White celebrated many campaign successes during his time with CEC Entertainment including setting a world record for the most people blowing party blowers at multiple venues.

“Working with such an iconic brand character like Chuck E. Cheese taught me a lot about perspective,” White said. “Chuck E. Cheese has such a broad audience which expanded my understanding of the value of perspective in telling a brand’s story.”

In 2020, as the coronavirus swept the nation, Chuck E. Cheese and the entertainment industry shut down presenting White with a whole new set of challenges.

“At the time, my wife and I had two young children and things weren’t looking great for the entertainment industry anytime soon,” White said. “Since my wife and I are both Lubbock natives we thought moving back might be a good idea before our kids entered middle school.”

As White began searching for possible job opportunities in Lubbock he came across an opening that would change his career trajectory entirely and lead him back home to Lubbock.

Perspective in Agriculture

In May of 2020, White became the director of communications at the United Sorghum Checkoff Program in Lubbock. The Sorghum Checkoff is an organization dedicated to improving the sorghum industry through research, promotion and education.

White is extremely proud of the work he and his team have accomplished in such a short amount of time and is excited for what the future holds.

“I was very intrigued by the Sorghum Checkoff when I found the job,” White said. “Honestly, I was more intrigued by why they were intrigued by me since I had no agricultural background.”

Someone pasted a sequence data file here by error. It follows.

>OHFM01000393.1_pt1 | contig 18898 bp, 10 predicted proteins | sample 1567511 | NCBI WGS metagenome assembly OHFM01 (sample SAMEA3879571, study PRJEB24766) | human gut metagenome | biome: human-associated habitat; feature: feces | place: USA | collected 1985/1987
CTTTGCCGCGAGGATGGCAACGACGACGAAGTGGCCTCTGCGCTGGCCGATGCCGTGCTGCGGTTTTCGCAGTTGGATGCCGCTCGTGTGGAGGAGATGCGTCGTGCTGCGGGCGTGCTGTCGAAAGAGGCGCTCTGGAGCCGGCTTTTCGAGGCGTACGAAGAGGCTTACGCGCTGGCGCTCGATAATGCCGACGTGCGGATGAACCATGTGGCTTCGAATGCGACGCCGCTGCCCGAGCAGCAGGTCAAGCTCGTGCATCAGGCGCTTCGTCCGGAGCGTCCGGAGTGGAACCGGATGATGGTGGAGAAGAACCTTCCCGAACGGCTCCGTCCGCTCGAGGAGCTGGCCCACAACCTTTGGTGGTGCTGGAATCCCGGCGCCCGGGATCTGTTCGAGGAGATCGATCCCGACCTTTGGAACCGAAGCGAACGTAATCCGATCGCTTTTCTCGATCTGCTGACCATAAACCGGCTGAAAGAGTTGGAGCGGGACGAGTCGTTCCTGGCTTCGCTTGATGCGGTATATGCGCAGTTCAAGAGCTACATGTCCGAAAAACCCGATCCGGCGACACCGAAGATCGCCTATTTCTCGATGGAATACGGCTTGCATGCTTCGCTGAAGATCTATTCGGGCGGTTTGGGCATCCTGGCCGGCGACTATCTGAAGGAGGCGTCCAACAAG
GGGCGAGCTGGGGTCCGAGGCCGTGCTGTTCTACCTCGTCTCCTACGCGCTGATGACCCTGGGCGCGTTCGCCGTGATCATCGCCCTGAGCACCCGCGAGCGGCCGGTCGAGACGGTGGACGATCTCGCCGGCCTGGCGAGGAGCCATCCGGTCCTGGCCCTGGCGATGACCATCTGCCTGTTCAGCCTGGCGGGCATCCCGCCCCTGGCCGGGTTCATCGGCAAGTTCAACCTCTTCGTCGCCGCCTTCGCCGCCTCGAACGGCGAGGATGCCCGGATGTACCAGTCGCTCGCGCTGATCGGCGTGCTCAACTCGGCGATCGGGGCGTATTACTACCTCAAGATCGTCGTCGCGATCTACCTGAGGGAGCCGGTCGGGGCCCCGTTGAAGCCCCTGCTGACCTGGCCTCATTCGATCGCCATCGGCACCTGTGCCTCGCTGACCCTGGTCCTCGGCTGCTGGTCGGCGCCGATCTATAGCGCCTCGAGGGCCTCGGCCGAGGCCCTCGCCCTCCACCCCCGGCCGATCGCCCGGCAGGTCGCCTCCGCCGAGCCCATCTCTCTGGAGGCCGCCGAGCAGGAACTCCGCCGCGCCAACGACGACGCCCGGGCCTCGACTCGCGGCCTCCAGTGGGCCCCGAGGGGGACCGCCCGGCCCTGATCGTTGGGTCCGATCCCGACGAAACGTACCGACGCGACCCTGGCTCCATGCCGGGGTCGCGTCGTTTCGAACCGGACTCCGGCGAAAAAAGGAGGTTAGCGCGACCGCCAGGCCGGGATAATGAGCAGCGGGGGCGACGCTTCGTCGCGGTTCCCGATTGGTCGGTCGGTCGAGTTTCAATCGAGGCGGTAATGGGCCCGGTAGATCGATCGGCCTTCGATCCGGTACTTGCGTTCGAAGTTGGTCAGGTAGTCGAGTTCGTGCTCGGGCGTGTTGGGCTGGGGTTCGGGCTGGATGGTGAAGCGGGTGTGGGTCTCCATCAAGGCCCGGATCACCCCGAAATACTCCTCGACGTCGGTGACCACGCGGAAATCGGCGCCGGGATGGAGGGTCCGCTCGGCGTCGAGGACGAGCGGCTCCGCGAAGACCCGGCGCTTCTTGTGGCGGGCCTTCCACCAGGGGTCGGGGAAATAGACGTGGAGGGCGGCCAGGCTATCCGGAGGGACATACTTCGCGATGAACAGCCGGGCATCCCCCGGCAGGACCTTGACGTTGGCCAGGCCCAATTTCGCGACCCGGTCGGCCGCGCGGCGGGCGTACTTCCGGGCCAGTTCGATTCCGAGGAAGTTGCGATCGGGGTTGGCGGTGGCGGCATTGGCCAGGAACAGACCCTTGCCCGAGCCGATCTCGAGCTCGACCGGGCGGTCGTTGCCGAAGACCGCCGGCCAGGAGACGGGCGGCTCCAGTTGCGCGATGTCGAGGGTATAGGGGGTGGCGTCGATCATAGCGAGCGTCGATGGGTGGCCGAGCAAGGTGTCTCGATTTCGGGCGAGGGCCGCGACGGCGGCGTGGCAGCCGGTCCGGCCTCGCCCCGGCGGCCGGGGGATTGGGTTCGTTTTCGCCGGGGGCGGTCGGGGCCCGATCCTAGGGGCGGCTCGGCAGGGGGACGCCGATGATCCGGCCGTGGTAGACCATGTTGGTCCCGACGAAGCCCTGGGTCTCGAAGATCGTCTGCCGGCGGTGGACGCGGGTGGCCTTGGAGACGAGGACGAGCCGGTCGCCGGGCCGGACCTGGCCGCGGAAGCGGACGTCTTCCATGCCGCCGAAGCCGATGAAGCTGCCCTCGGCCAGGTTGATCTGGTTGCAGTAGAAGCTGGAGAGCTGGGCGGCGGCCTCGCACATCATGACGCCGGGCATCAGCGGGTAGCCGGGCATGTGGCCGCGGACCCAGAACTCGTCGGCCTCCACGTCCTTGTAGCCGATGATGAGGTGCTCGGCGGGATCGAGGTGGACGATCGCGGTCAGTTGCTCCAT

Jennifer Blackburn, vice president of communications at National Sorghum Producers, said he was exactly the type of person the Sorghum Checkoff Program needed.

“Clint had a lot of really valuable career experiences and has mastered how to communicate with consumer which brings a whole new perspective to telling sorghum’s story,” Blackburn said.

In White’s current position as director of communications he develops communication campaigns, manages the organization’s website and social media platforms, as well as engages with producers to better advocate for sorghum.   

Aside from working in the office, White’s favorite aspect of his job is connecting with producers and expanding his knowledge of agriculture.

“Every day I’m kind of learning something new and able to use my skills from working in the restaurant and entertainment industry to advocate for sorghum,” White said.  

White said he never imagined himself working in agriculture but now sees immense value in the experience and skills non-traditional agriculturists can bring into the agricultural industry.

“Non-traditional agriculturists offer a lot of value to the agricultural industry,” White said. “Sometimes seeing things from an outside perspective lets you tell a story in a whole new way,”

After a year of serving as communications director for the Sorghum Checkoff, White said he continues to be amazed by the agricultural industry and the people he’s met.

“Agriculture has a lot of opportunity for people outside of the industry,” White said. “Perspective is so valuable today in telling agriculture’s story and people outside of the industry can play a valuable role in telling that story.”